# Generating a 3D grid

I'm trying to generate a 3D grid that can be rendered visibly in the Cycles renderer. Preferably using a script where I can customize the size and dimensions.

I'm picturing something like this:

I've tried the answers from this question: Create gridlines in Python But the script from the first answer only generates a floor grid which isn't very useful. For the 2nd script, I couldn't figure out how it works.

So any help will be appreciated!

• First and Second answer will depend on how answers are ordered. (Active, Oldest, Votes) Surely being shown how to create one grid is somewhat useful. Both scripts would need updating to work in 2.8x. Which is the primary question here, how to render edges in cycles or how to create them? – batFINGER Apr 3 at 20:00
• @batFINGER I managed to update both of them just fine. The script by CodeManX is the one that generates one grid, but you can already do that simply with Add->Grid. The primary question is creating them. – what the Apr 3 at 20:07

I came up with two scripts, one which "brutally" instantiates verts and edges, then converts it to a curve in order to add thickness.

import bpy

mesh = bpy.data.meshes.new('Mesh_Grid')
obj = bpy.data.objects.new('Obj_Grid', mesh)

rows, columns, levels = 10, 10, 10
wire_thickness = 0.02

verts, edges = [], []

i = 0
for l in range(levels):
for r in range(rows):
for c in range(columns):
verts.append((c, r, l))
if c < columns - 1:
edges.append((i, i + 1))
if r < rows - 1:
edges.append((i, i + columns))
if l < levels - 1:
edges.append((i, i + (rows * columns)))
i += 1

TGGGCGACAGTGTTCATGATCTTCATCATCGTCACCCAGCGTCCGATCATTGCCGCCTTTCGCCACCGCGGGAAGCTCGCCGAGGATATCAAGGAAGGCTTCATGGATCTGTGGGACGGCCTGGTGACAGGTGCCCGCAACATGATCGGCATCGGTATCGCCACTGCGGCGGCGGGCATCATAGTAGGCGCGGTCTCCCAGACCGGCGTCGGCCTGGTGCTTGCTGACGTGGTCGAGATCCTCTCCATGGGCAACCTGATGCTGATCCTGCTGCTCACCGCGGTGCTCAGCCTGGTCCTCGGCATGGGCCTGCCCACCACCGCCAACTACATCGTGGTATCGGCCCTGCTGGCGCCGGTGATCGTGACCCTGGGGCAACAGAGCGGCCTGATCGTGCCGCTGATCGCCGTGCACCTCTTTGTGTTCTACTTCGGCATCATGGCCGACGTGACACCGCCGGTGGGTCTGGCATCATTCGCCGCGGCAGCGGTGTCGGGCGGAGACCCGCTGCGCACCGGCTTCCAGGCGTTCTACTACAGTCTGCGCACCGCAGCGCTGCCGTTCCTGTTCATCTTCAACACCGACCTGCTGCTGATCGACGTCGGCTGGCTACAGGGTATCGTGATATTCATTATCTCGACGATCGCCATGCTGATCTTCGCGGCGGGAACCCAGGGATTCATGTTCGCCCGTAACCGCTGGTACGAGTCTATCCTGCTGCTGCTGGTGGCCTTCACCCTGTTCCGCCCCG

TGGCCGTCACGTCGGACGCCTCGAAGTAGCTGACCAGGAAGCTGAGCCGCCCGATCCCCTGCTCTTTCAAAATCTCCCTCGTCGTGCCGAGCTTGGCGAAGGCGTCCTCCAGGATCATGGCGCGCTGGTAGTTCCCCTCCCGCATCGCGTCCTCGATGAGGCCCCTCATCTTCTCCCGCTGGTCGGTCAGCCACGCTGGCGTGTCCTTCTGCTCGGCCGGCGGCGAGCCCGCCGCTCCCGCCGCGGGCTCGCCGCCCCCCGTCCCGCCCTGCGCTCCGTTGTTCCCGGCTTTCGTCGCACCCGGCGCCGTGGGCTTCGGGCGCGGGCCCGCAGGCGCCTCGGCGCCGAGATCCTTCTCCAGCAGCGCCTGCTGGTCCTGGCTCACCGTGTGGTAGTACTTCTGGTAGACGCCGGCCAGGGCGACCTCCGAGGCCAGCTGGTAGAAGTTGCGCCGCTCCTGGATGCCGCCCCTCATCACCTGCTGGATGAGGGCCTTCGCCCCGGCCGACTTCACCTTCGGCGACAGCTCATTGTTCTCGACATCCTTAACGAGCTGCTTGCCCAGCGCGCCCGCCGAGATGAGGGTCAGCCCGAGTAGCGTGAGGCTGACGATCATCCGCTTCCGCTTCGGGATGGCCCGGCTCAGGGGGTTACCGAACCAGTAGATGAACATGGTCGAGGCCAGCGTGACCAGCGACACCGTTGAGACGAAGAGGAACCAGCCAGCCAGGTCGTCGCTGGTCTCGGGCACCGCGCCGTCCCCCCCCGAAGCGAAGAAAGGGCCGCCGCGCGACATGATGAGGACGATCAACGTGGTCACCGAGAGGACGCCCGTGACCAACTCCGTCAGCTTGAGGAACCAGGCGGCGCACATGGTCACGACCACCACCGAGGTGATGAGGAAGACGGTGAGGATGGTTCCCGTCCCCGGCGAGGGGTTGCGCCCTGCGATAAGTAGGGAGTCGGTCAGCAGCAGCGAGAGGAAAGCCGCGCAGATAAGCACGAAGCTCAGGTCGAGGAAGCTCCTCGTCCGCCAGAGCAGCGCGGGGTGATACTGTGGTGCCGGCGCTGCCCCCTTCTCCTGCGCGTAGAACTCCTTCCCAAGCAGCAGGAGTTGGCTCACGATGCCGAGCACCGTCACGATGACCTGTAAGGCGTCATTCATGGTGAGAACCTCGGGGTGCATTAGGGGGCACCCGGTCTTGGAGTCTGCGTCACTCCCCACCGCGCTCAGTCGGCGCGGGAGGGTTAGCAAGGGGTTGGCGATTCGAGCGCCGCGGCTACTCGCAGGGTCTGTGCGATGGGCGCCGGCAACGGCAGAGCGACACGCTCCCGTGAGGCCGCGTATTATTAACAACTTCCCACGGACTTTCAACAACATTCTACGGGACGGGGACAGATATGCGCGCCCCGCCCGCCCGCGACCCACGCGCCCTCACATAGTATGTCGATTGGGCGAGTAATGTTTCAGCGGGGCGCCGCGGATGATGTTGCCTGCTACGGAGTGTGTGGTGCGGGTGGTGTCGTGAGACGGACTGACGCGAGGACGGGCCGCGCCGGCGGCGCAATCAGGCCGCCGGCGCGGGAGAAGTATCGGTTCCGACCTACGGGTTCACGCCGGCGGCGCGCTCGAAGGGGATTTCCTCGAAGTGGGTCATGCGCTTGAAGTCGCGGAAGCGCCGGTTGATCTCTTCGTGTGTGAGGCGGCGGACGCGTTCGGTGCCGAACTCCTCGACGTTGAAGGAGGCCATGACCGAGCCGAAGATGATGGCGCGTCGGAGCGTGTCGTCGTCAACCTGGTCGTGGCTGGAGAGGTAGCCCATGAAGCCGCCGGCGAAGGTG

mesh.from_pydata(verts, edges , [])

obj.select_set(True)
bpy.context.view_layer.objects.active = obj

bpy.ops.object.convert(target='CURVE')

obj.data.bevel_depth = wire_thickness


Result :

And the other one which is the same as @Vega_KH's answer, but as a script. I just added a weld modifier in order to avoid duplicate geometry. (Need Blender 2.82+) :

import bpy

dimensions = (10,10,10)
wf_thickness = 0.1

cube = bpy.context.selected_objects[0]

for i in range(3):
mod = cube.modifiers.new('Array_' + str(i), 'ARRAY')
mod.relative_offset_displace[0] = 0
mod.relative_offset_displace[i] = 1
mod.count = dimensions[i]

cube.modifiers.new('WD', 'WELD')
wf = cube.modifiers.new('WF', 'WIREFRAME')
wf.thickness = wf_thickness


Result :

1. Start with a cube. The base cube that comes with a new scene is fine.
3. Change count to 8. Leave the "relative offset" default (1,0,0)
5. Change the count to 8. Change the "relative offset" to (0,1,0)
7. Change the count to 8. Change the "relative offset" to (0,0,1)
8. Add a wireframe modifier. Change the thickness to 0.1m.

This isn't a script but you can just adjust the count on each modifier up and down to easily resize the grid. And obviously change the thickness on the wireframe modifier to make the lines thicker.

ANother one

Sheesh, doesn't pay to get sidetracked.

Similarly to https://blender.stackexchange.com/a/61254/15543

import bpy
import bmesh
from bpy import context

obj = context.object
me = obj.data

arrays = ((10, (1, 0, 0)),
(10, (0, 1, 0)),
(10, (0, 0, 1)),
)

for count, displace in arrays:
print(count, displace)
mod = obj.modifiers.new("Array", 'ARRAY')
mod.count = count
mod.relative_offset_displace = displace
bpy.ops.object.modifier_apply(modifier=mod.name)

bpy.ops.object.origin_set()

bm = bmesh.new()
bm.from_mesh(me)

# remove faces and doubles

bmesh.ops.delete(bm,
geom=bm.faces,
context='FACES_ONLY',
)

bmesh.ops.remove_doubles(bm,
verts=bm.verts,
dist=1e-05,
)

bm.to_mesh(me)
me.update()